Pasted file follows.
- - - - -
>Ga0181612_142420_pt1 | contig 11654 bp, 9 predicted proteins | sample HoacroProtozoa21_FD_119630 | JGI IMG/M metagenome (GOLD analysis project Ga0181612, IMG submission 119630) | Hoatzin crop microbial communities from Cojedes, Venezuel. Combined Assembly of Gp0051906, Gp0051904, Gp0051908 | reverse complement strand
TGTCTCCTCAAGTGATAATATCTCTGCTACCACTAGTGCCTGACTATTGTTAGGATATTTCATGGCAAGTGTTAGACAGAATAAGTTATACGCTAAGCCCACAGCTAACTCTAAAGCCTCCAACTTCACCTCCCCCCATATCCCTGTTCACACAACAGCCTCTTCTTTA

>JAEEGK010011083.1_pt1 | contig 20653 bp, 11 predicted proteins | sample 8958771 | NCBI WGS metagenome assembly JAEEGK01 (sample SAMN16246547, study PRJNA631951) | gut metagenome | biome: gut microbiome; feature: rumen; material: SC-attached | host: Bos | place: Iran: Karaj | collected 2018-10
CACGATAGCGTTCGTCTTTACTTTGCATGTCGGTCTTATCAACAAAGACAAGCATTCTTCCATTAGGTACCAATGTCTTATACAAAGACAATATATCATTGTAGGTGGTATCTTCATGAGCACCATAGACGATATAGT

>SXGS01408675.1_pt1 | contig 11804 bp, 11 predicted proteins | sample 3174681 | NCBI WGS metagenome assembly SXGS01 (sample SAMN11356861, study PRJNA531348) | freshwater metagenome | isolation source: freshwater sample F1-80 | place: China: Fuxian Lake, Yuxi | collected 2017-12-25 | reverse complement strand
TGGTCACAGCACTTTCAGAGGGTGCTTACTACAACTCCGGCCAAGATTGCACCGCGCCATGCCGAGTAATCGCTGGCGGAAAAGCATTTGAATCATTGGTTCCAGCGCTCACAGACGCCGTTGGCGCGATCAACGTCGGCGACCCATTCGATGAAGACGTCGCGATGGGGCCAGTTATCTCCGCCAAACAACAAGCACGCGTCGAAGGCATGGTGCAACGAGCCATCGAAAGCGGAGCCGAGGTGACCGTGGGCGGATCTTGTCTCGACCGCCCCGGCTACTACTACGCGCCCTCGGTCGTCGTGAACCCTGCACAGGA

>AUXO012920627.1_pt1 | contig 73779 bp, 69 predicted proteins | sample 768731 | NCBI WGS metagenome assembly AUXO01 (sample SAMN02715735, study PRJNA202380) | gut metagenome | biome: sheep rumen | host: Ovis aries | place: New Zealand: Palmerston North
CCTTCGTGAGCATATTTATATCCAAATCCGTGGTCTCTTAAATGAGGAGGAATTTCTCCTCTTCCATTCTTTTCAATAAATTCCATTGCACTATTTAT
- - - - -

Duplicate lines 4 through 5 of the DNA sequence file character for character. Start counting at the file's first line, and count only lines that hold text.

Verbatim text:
CACGATAGCGTTCGTCTTTACTTTGCATGTCGGTCTTATCAACAAAGACAAGCATTCTTCCATTAGGTACCAATGTCTTATACAAAGACAATATATCATTGTAGGTGGTATCTTCATGAGCACCATAGACGATATAGT

>SXGS01408675.1_pt1 | contig 11804 bp, 11 predicted proteins | sample 3174681 | NCBI WGS metagenome assembly SXGS01 (sample SAMN11356861, study PRJNA531348) | freshwater metagenome | isolation source: freshwater sample F1-80 | place: China: Fuxian Lake, Yuxi | collected 2017-12-25 | reverse complement strand